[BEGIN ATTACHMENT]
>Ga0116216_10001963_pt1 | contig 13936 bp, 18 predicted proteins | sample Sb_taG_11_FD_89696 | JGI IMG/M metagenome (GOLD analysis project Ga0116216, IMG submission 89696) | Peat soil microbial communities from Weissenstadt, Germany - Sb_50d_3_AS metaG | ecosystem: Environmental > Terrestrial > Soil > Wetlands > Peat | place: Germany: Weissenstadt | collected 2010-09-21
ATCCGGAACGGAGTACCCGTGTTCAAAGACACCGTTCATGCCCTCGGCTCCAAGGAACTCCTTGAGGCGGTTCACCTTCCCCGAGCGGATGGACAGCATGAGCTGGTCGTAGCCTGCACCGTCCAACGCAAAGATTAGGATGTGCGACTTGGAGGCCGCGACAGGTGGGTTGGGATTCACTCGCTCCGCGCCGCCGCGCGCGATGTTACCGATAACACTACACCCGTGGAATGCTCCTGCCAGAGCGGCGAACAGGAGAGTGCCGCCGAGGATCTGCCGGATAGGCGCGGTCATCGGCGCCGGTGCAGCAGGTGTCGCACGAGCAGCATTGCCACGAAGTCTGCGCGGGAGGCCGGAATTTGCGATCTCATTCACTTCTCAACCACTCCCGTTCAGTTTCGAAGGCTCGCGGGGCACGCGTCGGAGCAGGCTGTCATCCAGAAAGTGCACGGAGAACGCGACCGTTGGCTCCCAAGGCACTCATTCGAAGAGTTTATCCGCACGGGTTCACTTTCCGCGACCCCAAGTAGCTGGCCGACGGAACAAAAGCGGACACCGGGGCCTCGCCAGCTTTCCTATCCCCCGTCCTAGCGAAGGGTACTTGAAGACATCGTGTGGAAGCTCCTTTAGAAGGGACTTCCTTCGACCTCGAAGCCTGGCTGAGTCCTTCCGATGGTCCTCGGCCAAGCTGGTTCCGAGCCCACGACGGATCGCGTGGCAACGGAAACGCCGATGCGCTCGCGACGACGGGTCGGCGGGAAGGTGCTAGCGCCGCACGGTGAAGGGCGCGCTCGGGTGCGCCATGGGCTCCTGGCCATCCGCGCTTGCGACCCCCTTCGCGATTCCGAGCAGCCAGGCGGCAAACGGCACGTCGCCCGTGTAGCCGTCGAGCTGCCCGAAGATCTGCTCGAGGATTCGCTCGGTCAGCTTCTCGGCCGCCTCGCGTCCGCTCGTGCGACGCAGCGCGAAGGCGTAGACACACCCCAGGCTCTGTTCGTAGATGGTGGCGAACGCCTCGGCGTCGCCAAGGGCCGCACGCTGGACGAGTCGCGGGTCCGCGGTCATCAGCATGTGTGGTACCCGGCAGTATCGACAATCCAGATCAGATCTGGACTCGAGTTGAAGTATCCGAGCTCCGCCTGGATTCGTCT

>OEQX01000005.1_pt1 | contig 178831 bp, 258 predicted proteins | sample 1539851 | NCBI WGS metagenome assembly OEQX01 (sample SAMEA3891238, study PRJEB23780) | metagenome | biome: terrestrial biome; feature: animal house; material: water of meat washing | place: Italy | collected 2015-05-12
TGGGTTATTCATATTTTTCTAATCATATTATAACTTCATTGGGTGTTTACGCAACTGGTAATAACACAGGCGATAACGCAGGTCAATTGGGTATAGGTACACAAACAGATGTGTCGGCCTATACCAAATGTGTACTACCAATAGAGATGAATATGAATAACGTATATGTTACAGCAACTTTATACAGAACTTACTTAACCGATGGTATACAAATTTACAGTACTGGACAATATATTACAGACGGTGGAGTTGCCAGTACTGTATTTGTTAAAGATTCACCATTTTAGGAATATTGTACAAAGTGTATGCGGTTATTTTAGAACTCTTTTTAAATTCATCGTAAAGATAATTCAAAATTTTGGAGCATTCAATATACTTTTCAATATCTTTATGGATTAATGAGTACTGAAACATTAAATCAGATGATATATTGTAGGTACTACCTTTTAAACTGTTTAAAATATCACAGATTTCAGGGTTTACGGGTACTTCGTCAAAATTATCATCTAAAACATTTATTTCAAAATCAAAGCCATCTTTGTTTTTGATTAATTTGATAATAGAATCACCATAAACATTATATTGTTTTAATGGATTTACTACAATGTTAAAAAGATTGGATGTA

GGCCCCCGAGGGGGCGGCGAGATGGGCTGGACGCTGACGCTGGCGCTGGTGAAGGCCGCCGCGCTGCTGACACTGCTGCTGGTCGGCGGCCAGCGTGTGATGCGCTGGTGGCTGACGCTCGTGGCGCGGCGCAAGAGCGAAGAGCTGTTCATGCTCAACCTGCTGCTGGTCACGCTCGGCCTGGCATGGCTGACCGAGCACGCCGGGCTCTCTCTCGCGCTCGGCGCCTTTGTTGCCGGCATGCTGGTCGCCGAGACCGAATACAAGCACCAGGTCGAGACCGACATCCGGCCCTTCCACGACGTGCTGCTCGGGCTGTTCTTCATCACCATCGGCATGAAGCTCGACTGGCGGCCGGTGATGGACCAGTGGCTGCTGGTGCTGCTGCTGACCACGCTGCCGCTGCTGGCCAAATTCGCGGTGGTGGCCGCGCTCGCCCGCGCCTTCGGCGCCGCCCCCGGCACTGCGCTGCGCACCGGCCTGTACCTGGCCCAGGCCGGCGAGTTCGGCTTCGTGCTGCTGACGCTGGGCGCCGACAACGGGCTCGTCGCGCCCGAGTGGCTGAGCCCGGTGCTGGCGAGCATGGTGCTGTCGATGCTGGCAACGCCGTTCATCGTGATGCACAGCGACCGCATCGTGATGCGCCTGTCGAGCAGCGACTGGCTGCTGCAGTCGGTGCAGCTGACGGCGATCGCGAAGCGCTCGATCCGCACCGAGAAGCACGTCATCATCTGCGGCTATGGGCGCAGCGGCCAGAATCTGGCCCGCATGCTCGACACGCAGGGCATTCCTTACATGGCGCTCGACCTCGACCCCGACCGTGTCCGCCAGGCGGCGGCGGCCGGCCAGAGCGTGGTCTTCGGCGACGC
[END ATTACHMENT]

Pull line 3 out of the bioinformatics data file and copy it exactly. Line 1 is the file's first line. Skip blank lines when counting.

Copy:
>OEQX01000005.1_pt1 | contig 178831 bp, 258 predicted proteins | sample 1539851 | NCBI WGS metagenome assembly OEQX01 (sample SAMEA3891238, study PRJEB23780) | metagenome | biome: terrestrial biome; feature: animal house; material: water of meat washing | place: Italy | collected 2015-05-12